The following is a detailed description of a successful archery elk hunt. It is a lengthier read but depicts many details of the adventure leading up to the filling of my 2019 elk tag:
This day in the elk woods started out slow since every bull tag in camp had been filled. After catching a few extra hours of sleep and filling our bellies with a large breakfast. A couple of guys and myself set out to glass for black bears. We hiked in a short distance and set up looking at 2 large north facing valleys. From the bottom floor, these valleys climbed up in elevation with thick scrub oak, scattered aspen groves and dark timber towards the very top of the range. Elevations in this area range from 7,200 feet to 8,700 feet above sea level. Unbeknownst to me is that I would be covered in 18 inches of snow chasing elk in this same area just over 2 weeks from this day. We spent a little over an hour glassing from the position when we decided to move locations.
Since I had a cow elk tag, the guys dropped me off on the east side of the ranch with a plan to meet up around 3pm at a set location about 1.5 miles away as the crow flies. With the wind in my face, I began walking northwest towards some of the dark timber. My walk was slowed considerably as I had to make my way through blow downs and a thick oak brush area. Yet, it only took me 15 minutes before I was in the middle of a herd. I had an elevated position above the herd as they were moving below me at distances ranging from 35- 60 yards. I moved slowly through the thick timber trying to find a clear lane to place my arrow through. It was very dark in this area and the ground was well worn making my footsteps silent as a moved between the trees in the soft dirt. Between their movement and the thick brush that lay between me and a my quarry, I was unsuccessful in finding a shooting lane before they moved on down the mountain. I trailed the herd for half a mile, but as any elk hunter will tell you, it is impossible to catch up to elk.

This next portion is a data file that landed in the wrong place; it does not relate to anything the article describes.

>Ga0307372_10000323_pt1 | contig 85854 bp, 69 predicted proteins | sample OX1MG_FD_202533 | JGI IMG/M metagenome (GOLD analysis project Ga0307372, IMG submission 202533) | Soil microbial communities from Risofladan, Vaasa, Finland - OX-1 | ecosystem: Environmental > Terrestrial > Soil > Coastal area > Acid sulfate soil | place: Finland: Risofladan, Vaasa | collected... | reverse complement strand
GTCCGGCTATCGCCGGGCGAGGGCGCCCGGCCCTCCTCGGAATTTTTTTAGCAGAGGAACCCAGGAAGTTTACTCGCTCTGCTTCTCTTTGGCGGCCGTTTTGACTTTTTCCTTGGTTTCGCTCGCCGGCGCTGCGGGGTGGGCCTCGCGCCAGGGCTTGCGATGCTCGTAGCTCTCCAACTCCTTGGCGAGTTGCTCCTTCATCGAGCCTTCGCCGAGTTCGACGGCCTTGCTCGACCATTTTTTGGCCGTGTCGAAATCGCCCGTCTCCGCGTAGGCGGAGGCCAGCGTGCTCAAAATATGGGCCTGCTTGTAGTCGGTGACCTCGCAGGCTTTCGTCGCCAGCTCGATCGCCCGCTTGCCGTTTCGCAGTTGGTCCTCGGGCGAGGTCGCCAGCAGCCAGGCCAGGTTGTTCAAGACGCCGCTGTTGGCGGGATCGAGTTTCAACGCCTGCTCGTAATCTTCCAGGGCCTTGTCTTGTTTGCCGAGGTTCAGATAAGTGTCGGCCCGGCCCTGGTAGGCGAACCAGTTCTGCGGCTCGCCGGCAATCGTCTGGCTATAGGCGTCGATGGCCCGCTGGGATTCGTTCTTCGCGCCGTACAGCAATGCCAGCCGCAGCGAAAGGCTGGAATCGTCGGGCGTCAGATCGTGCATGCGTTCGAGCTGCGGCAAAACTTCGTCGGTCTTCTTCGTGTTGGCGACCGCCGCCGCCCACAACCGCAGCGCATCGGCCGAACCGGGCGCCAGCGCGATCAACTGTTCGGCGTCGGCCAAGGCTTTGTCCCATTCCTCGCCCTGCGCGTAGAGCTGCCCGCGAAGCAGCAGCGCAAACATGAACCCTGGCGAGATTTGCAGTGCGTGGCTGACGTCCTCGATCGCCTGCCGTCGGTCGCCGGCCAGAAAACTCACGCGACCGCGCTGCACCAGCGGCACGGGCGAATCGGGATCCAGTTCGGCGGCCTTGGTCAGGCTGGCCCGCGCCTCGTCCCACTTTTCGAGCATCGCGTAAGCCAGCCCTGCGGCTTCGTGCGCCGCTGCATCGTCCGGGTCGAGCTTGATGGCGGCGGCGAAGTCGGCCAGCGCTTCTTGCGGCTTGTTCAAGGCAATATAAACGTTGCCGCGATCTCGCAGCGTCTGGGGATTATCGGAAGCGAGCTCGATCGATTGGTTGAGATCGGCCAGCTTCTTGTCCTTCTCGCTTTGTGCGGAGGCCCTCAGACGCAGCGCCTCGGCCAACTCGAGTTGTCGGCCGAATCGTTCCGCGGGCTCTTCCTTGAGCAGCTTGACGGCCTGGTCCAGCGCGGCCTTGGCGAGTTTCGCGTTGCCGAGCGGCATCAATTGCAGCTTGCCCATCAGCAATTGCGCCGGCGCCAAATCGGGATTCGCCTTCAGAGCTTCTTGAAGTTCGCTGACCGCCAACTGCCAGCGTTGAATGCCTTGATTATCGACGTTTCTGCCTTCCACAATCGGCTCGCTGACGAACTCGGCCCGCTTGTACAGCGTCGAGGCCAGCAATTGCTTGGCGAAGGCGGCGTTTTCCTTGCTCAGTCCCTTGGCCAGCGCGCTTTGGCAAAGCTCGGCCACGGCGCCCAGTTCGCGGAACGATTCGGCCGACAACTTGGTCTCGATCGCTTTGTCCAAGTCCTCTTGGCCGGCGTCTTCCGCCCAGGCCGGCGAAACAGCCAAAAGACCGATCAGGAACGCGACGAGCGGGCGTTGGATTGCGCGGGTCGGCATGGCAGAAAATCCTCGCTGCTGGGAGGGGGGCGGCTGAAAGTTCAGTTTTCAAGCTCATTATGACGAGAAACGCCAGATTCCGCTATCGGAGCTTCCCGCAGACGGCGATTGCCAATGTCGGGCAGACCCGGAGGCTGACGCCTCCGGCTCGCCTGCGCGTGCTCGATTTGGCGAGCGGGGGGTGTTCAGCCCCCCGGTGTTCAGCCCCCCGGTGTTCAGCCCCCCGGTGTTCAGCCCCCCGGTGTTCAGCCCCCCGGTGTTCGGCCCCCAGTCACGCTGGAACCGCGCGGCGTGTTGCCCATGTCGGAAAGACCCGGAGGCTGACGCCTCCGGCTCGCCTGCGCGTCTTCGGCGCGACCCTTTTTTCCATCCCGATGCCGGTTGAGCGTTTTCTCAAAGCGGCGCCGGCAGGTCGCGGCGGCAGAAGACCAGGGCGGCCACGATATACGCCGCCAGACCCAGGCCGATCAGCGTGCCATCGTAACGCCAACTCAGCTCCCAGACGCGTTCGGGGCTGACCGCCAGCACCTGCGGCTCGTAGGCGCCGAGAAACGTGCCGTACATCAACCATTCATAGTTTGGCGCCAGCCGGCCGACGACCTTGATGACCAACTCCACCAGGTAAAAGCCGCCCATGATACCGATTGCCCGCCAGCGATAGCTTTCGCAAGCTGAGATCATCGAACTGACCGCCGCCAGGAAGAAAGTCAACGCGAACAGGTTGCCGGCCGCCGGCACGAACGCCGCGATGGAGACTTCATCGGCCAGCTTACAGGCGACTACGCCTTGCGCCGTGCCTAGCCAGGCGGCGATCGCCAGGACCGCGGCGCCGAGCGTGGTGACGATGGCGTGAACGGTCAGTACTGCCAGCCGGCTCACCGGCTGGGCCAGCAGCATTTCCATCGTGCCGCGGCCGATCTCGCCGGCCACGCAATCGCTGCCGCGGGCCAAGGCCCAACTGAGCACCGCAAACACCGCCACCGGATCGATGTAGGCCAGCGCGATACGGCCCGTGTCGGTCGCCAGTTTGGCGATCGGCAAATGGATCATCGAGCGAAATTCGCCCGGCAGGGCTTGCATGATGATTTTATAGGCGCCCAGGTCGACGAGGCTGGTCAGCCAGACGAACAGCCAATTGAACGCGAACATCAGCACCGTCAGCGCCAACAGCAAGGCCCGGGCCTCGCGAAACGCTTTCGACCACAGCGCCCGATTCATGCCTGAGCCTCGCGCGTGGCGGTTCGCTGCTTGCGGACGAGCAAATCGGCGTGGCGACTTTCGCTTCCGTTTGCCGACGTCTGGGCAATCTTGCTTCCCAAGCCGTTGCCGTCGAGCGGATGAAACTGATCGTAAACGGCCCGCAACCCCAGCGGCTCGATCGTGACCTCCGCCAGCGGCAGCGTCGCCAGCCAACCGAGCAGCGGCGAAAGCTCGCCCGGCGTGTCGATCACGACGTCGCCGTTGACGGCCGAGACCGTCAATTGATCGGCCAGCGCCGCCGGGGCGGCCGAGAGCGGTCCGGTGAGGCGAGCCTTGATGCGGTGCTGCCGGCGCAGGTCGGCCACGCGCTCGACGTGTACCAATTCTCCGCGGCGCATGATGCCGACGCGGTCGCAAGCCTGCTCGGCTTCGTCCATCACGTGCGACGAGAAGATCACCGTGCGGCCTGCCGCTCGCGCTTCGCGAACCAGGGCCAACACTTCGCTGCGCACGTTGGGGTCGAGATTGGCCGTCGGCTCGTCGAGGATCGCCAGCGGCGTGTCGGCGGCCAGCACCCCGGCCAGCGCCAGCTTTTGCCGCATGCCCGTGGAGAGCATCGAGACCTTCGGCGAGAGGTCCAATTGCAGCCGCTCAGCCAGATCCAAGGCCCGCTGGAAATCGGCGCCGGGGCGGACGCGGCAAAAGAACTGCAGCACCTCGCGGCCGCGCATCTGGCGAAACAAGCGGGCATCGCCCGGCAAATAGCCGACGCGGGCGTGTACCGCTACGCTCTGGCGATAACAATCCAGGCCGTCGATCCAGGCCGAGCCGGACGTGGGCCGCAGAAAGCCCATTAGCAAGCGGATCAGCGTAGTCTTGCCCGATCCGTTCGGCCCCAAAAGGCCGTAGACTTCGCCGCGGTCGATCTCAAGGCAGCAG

I spent the next 2 hours slowly making my way through the thick pines. There was fresh elk sign everywhere I looked. Many trails had up to 6 inches of lose dirt on them as this was a high traffic area for these animals. I slowly made my way down the mountain and at some points found myself sliding down because of the steep terrain. The game was who would see each other first: the elk or me. Through those two hours, the elk went 3 for 3 on those battles. 2pm found me working my way up a thick brush hillside. Three weeks later I would be packing out a bull up this same hillside and would be regretting that decision due to the heavy snows that would eventually hit the area. As I crossed an open gully, I heard some brush crashing about 150 yards in front of me. With the wind still out of the west, I quickly made my way to the thicket where the noise had originated from. I made a few cow calls and sure enough a very large bull emerged from the thicket. This was one of the largest bulls I had seen all season. He presented a 35 yard shot to which I made a perfect pretend archery shot on him as he made his presence known through a small window in the low level scrub oak. As quick as he appeared, he disappeared back into the brush. I made my way through this thicket hoping the bull had a few female friends with him, but my search was unsuccessful.
I made it to our rally point right at 3pm. I waited 10 minutes under the shade of a pine tree before I started making plans of my own. Farther to my west was the valley where yesterday Stephen and I had been in the middle of a large herd, and while I was waiting there for the guys, the bulls were bugling their heads off. My next move was a very poor communication move, but I was in the business of hunting elk and not waiting. My phone had just died along with my satellite texting device. I did have a SOS emergency beacon so there was hope if an emergency happened. I was only 3 miles from the camp and would be hunting my way towards the camp, so off I went. You can’t kill an elk if you ain’t hunting elk.